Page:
Central Kenya has long been associated with most of Kenya’s old money. A good number of ageing billionaires come from the region, with most of them having ventured into Nairobi business life very many decades ago.
Within Central province, Murang’a is probably the best known for its seemingly large number of wealthy Kenyans. Unlike other ‘billionaires’ in the country who have made their fortune in politics, a good number of those in Murang’a are good old fashioned businessmen, starting their business careers even before independence.
The funny thing is that even in Murang’a, most of this old money is concentrated in a single village – Rwathia in Kangema constituency.
Murang’a people have had their hands in big money since the 1920s, when residents embraced planting of wattle tree, a cash crop that ruled until the 1950s. It is believed to have been the precursor to the formation of farming cooperative societies in the region.
It is this spirit of working together for financial gain that made the first native millionaires. Groups like Kenya Fuel and Bark Supplies Company, owned by (you guessed it) Muranga businessmen, was formed in 1945. It bought Kiburi House which still stands on Kirinyaga road today. It would eventually house KAU offices.
Just before independence, when many Nairobi buildings became available for sale following settlers fear of the unknown, Rwathia Group went on a buying and building spree along River road and surrounding areas in Nairobi, as well as other Central Kenya towns like Thika and Murang’a.
Mzee Gerald Gikonyo Kanyuira, 104, is the last remaining member of the original Rwathia businessmen. He was honored last year by President Uhuru Kenyatta with the ‘Key to the City’ for his contribution to the growth of business in Nairobi.
Rwathia investment group alone has employed over 100,000 Kenyans.
The old generation of billionaires has long departed, but Muranga county still has a good share of current billionaires. Some of them trace their wealth from that old money, but some have done quite well by themselves.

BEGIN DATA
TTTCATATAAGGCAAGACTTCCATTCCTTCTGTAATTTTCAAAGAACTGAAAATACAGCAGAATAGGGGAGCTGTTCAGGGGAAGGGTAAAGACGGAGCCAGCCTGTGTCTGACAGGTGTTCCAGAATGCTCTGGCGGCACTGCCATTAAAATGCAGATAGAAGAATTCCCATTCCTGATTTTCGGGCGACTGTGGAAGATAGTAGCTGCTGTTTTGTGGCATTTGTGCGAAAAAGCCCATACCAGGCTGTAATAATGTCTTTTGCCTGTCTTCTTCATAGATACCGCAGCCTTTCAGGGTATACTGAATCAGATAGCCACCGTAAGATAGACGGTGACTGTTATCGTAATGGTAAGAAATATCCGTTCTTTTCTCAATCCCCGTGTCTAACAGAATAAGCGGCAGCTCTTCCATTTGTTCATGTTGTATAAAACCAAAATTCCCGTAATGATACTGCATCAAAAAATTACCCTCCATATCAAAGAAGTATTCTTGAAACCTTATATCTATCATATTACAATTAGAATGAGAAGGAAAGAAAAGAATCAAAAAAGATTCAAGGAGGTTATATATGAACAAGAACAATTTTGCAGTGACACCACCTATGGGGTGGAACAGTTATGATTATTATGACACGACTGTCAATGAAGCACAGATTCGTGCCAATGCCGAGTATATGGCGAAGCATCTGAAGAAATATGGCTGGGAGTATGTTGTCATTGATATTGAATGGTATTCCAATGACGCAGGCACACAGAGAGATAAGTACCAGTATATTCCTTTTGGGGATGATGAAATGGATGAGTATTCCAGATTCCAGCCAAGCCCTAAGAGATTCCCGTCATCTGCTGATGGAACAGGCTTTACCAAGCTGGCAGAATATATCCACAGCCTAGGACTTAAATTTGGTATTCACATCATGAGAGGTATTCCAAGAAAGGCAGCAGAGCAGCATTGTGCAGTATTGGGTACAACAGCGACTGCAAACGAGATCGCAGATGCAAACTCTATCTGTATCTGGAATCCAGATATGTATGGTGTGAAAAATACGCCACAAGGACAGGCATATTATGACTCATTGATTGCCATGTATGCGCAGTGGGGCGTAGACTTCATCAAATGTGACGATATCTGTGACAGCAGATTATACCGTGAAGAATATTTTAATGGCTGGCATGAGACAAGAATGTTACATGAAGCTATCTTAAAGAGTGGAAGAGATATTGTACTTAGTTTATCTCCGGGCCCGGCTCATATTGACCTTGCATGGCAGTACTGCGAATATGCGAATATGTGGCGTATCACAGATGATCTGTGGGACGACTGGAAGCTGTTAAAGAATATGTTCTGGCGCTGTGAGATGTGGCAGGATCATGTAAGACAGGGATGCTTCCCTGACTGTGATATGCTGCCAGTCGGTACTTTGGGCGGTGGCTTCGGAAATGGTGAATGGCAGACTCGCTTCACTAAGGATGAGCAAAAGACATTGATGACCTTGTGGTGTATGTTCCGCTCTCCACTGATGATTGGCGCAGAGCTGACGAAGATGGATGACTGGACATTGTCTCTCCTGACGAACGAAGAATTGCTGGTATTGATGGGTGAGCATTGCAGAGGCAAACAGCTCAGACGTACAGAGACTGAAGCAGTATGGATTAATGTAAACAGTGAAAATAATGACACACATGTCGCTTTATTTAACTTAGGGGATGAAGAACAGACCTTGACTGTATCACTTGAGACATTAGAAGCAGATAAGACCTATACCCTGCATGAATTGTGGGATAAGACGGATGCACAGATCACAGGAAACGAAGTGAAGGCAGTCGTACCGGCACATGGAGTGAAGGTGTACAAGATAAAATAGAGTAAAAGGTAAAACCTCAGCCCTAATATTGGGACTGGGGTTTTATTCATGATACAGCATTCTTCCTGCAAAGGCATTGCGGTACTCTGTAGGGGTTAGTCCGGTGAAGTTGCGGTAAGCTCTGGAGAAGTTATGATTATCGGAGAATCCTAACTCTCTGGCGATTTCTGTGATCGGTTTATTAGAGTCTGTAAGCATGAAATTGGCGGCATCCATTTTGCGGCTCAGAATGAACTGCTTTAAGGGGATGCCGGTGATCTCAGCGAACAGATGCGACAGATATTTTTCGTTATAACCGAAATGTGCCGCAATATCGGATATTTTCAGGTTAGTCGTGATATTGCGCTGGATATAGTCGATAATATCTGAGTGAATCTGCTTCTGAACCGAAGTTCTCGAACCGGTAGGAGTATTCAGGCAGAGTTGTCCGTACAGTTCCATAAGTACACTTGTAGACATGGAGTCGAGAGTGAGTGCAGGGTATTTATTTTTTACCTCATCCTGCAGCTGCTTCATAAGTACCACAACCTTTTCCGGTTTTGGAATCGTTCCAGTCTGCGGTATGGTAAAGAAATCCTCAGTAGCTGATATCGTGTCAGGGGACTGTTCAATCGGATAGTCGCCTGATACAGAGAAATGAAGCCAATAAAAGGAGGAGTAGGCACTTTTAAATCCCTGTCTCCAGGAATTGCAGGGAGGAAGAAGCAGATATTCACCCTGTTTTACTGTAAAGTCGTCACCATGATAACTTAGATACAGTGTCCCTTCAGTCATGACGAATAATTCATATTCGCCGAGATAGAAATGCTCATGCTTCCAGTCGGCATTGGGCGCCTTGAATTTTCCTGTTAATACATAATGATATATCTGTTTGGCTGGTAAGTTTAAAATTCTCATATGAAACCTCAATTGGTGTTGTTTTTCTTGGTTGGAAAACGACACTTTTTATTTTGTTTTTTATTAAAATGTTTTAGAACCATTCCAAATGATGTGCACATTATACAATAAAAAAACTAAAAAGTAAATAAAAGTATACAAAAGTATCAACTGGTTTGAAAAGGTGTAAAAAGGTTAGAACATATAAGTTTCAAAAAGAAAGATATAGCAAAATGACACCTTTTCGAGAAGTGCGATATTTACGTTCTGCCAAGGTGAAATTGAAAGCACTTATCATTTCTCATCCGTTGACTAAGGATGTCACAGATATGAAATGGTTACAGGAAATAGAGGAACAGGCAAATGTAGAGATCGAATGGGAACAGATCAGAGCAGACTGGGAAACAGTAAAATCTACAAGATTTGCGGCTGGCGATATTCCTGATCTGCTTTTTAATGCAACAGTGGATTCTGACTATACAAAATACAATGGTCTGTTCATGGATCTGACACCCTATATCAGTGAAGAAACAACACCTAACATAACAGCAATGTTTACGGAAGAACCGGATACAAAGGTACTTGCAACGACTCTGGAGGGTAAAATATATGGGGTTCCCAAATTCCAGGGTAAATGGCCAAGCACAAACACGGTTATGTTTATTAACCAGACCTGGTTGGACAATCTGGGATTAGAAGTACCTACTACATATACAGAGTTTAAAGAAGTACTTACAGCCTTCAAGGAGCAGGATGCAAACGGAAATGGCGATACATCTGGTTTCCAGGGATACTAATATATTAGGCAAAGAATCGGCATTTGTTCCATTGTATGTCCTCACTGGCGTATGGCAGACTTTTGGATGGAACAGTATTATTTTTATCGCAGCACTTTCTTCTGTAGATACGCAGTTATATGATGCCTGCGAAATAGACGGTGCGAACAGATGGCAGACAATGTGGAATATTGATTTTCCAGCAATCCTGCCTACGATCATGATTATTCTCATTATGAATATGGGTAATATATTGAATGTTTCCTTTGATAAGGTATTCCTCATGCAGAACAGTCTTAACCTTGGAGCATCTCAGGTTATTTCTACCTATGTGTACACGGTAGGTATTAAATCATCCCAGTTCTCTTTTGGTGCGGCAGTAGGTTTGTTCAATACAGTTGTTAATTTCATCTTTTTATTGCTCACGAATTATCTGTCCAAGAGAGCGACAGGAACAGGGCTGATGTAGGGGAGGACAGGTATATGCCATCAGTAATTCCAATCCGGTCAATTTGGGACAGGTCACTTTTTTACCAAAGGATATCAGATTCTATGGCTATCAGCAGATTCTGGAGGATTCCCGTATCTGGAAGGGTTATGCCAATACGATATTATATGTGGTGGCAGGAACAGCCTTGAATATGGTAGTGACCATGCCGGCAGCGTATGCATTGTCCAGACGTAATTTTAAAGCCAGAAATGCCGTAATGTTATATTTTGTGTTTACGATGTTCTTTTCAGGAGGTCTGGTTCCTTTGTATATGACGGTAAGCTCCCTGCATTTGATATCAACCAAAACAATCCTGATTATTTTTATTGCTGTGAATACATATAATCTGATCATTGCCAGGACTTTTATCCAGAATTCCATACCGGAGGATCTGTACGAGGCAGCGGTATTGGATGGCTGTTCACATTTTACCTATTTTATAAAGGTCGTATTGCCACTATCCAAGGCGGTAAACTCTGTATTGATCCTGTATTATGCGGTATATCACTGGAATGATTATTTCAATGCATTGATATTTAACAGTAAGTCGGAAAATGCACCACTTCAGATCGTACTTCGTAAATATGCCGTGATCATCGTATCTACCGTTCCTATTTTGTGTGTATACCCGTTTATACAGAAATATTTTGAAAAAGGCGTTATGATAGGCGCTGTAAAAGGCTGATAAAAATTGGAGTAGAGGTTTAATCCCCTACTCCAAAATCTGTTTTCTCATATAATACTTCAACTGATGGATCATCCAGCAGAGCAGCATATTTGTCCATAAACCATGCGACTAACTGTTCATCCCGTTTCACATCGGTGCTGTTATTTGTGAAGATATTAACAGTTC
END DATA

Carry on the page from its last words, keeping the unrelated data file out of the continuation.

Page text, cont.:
6 of them, today, are some of the biggest investors at the Nairobi Securities Exchange.
John Kibunga Kimani
The fact that his photo is hardly anywhere on the internet tells you just how elusive he is.
He reportedly owns 30% of Kakuzi, a stake valued at about Sh1.7 billion. He also owns shares in Nation Media Group valued at over Sh400 million. Other major interests are in Total Kenya and East African Breweries.
The most inspiring part of his story is that he was born as a squatter in the Kakuzi Estates. Lucky enough to get a good education, he worked as a professional and would return to his place of birth, buy up shares raising his ownership to the current 30%.
John Kibunga Kimani’s net worth
It’s hard to put an absolute figure on it, but his net worth is estimated to be about Sh2.8 million.
He doesn’t need any introduction. He is as controversial as he is rich.
His stake in Centum Investment is reportedly around Sh6 billion and this is just one of many things he owns. Centum is behind East Africa’s largest mall, Two Rivers in Ruaka. It has many more projects in the pipeline, including the proposed Lamu coal plant. It’s likely that Kirubi’s 26% ownership in the company will be worth much more in future.
In recent years, Centum has become his main investment vehicle, snapping up several companies like:
K-Rep bank (Now Sidian Bank)
Sabis International School (Runda)
General Motors East Africa
Almasi Beverages (6 Coca Cola bottling franchises),
King Beverage (Carlsberg distributor)
Other than Centum, Kirubi has (or has had) major interest in various NSE listed companies like KCB and Safaricom.
And of course there is HACO industries. After selling his shareholding to South Africa’s Tiger Brands in 2008, the billionaire took back full control in 2017.